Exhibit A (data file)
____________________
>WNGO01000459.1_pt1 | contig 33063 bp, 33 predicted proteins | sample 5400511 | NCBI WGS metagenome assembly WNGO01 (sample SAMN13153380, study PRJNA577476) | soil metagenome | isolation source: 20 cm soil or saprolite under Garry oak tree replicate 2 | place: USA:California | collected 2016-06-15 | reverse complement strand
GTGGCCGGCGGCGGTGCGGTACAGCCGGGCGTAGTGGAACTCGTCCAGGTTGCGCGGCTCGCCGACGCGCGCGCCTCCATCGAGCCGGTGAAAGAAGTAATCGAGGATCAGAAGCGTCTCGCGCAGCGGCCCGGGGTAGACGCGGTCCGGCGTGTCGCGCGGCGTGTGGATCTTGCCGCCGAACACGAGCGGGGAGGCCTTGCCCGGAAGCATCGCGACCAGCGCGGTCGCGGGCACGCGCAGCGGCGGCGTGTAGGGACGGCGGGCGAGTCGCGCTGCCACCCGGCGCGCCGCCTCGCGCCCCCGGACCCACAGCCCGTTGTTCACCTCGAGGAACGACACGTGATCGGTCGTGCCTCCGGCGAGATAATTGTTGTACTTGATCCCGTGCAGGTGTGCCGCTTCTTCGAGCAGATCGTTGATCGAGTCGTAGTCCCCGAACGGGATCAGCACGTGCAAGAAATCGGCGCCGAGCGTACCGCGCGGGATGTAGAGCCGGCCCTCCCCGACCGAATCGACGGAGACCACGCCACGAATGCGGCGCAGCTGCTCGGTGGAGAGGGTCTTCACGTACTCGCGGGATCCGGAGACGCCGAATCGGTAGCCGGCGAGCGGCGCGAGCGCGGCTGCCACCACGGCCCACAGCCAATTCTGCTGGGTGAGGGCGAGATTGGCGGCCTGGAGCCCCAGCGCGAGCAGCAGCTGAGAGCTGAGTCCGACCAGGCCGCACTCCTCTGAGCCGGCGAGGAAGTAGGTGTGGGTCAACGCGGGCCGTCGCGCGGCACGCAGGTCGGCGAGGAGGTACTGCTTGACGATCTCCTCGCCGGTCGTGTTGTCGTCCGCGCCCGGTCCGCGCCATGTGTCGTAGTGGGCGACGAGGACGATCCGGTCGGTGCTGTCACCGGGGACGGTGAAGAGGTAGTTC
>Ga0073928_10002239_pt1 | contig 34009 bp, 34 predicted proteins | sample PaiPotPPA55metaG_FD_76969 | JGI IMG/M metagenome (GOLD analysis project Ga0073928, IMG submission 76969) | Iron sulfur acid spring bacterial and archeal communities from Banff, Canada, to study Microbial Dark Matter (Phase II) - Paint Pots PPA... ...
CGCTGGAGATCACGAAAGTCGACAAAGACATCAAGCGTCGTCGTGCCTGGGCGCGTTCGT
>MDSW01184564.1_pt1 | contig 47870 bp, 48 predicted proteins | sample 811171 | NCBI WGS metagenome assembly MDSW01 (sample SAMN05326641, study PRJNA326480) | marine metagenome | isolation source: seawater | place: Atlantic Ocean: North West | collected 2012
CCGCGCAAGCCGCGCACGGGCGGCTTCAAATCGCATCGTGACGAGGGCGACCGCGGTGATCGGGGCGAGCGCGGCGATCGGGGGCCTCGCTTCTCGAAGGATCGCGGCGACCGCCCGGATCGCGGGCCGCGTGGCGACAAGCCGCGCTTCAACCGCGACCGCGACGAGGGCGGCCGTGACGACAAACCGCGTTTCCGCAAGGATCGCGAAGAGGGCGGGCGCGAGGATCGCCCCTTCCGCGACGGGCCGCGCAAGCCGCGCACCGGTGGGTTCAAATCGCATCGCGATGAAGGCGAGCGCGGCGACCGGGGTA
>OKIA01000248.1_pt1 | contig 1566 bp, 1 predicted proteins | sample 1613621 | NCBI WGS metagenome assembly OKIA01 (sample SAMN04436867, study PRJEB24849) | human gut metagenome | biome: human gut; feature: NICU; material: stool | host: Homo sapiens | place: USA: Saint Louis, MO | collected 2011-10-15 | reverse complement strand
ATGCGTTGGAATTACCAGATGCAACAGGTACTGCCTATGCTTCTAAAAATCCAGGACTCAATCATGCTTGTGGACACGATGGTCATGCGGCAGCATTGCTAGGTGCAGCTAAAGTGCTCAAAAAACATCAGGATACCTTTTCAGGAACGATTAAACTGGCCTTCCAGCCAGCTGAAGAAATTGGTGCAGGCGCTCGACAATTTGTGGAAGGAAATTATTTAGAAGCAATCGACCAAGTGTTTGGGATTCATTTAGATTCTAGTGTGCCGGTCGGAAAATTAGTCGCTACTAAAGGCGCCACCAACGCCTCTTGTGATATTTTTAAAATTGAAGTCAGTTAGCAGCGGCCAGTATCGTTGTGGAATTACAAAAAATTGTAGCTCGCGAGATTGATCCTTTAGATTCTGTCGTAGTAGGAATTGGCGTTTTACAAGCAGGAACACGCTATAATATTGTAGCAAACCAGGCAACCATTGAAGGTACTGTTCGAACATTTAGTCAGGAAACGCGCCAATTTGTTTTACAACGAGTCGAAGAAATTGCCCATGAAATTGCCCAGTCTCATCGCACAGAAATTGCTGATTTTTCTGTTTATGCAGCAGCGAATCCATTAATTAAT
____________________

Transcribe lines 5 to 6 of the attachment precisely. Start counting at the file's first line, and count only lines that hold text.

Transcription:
>MDSW01184564.1_pt1 | contig 47870 bp, 48 predicted proteins | sample 811171 | NCBI WGS metagenome assembly MDSW01 (sample SAMN05326641, study PRJNA326480) | marine metagenome | isolation source: seawater | place: Atlantic Ocean: North West | collected 2012
CCGCGCAAGCCGCGCACGGGCGGCTTCAAATCGCATCGTGACGAGGGCGACCGCGGTGATCGGGGCGAGCGCGGCGATCGGGGGCCTCGCTTCTCGAAGGATCGCGGCGACCGCCCGGATCGCGGGCCGCGTGGCGACAAGCCGCGCTTCAACCGCGACCGCGACGAGGGCGGCCGTGACGACAAACCGCGTTTCCGCAAGGATCGCGAAGAGGGCGGGCGCGAGGATCGCCCCTTCCGCGACGGGCCGCGCAAGCCGCGCACCGGTGGGTTCAAATCGCATCGCGATGAAGGCGAGCGCGGCGACCGGGGTA